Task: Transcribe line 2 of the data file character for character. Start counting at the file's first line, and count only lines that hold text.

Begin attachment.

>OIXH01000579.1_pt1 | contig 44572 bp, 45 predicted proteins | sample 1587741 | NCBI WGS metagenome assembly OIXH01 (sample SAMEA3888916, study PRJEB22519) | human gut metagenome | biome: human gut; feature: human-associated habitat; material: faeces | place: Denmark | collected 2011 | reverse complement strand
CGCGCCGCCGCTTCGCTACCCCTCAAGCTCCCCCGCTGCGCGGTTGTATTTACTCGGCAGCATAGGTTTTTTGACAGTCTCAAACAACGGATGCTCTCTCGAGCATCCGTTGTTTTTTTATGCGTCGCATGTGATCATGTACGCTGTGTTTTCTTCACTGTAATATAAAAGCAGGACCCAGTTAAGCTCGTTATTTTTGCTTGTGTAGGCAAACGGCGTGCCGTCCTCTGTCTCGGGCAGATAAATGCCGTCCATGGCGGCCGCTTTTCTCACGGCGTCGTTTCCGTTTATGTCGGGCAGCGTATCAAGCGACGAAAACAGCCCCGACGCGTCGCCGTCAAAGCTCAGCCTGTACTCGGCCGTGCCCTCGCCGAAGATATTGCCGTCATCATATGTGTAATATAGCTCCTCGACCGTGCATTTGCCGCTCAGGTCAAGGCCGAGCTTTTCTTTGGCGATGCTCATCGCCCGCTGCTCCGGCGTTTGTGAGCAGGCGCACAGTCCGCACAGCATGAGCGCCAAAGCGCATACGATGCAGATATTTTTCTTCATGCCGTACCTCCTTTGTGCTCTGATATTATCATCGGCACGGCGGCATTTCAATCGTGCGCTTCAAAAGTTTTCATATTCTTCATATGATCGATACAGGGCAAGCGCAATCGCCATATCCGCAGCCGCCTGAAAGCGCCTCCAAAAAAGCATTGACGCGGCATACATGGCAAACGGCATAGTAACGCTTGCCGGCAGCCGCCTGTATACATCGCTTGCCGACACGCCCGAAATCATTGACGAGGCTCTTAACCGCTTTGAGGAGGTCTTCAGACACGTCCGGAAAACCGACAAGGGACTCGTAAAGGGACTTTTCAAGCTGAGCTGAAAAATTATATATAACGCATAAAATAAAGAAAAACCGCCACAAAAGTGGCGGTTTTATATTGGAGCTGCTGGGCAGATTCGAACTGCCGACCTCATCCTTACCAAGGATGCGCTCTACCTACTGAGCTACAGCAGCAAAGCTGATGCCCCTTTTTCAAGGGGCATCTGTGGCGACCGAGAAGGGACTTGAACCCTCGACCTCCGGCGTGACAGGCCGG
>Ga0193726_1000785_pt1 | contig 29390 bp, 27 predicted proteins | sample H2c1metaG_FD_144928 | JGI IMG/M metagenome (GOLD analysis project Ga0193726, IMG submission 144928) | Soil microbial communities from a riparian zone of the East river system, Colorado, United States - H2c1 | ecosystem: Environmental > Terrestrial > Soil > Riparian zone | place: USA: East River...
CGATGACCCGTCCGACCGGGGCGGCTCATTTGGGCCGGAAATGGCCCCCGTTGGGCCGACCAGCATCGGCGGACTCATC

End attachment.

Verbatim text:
CGCGCCGCCGCTTCGCTACCCCTCAAGCTCCCCCGCTGCGCGGTTGTATTTACTCGGCAGCATAGGTTTTTTGACAGTCTCAAACAACGGATGCTCTCTCGAGCATCCGTTGTTTTTTTATGCGTCGCATGTGATCATGTACGCTGTGTTTTCTTCACTGTAATATAAAAGCAGGACCCAGTTAAGCTCGTTATTTTTGCTTGTGTAGGCAAACGGCGTGCCGTCCTCTGTCTCGGGCAGATAAATGCCGTCCATGGCGGCCGCTTTTCTCACGGCGTCGTTTCCGTTTATGTCGGGCAGCGTATCAAGCGACGAAAACAGCCCCGACGCGTCGCCGTCAAAGCTCAGCCTGTACTCGGCCGTGCCCTCGCCGAAGATATTGCCGTCATCATATGTGTAATATAGCTCCTCGACCGTGCATTTGCCGCTCAGGTCAAGGCCGAGCTTTTCTTTGGCGATGCTCATCGCCCGCTGCTCCGGCGTTTGTGAGCAGGCGCACAGTCCGCACAGCATGAGCGCCAAAGCGCATACGATGCAGATATTTTTCTTCATGCCGTACCTCCTTTGTGCTCTGATATTATCATCGGCACGGCGGCATTTCAATCGTGCGCTTCAAAAGTTTTCATATTCTTCATATGATCGATACAGGGCAAGCGCAATCGCCATATCCGCAGCCGCCTGAAAGCGCCTCCAAAAAAGCATTGACGCGGCATACATGGCAAACGGCATAGTAACGCTTGCCGGCAGCCGCCTGTATACATCGCTTGCCGACACGCCCGAAATCATTGACGAGGCTCTTAACCGCTTTGAGGAGGTCTTCAGACACGTCCGGAAAACCGACAAGGGACTCGTAAAGGGACTTTTCAAGCTGAGCTGAAAAATTATATATAACGCATAAAATAAAGAAAAACCGCCACAAAAGTGGCGGTTTTATATTGGAGCTGCTGGGCAGATTCGAACTGCCGACCTCATCCTTACCAAGGATGCGCTCTACCTACTGAGCTACAGCAGCAAAGCTGATGCCCCTTTTTCAAGGGGCATCTGTGGCGACCGAGAAGGGACTTGAACCCTCGACCTCCGGCGTGACAGGCCGG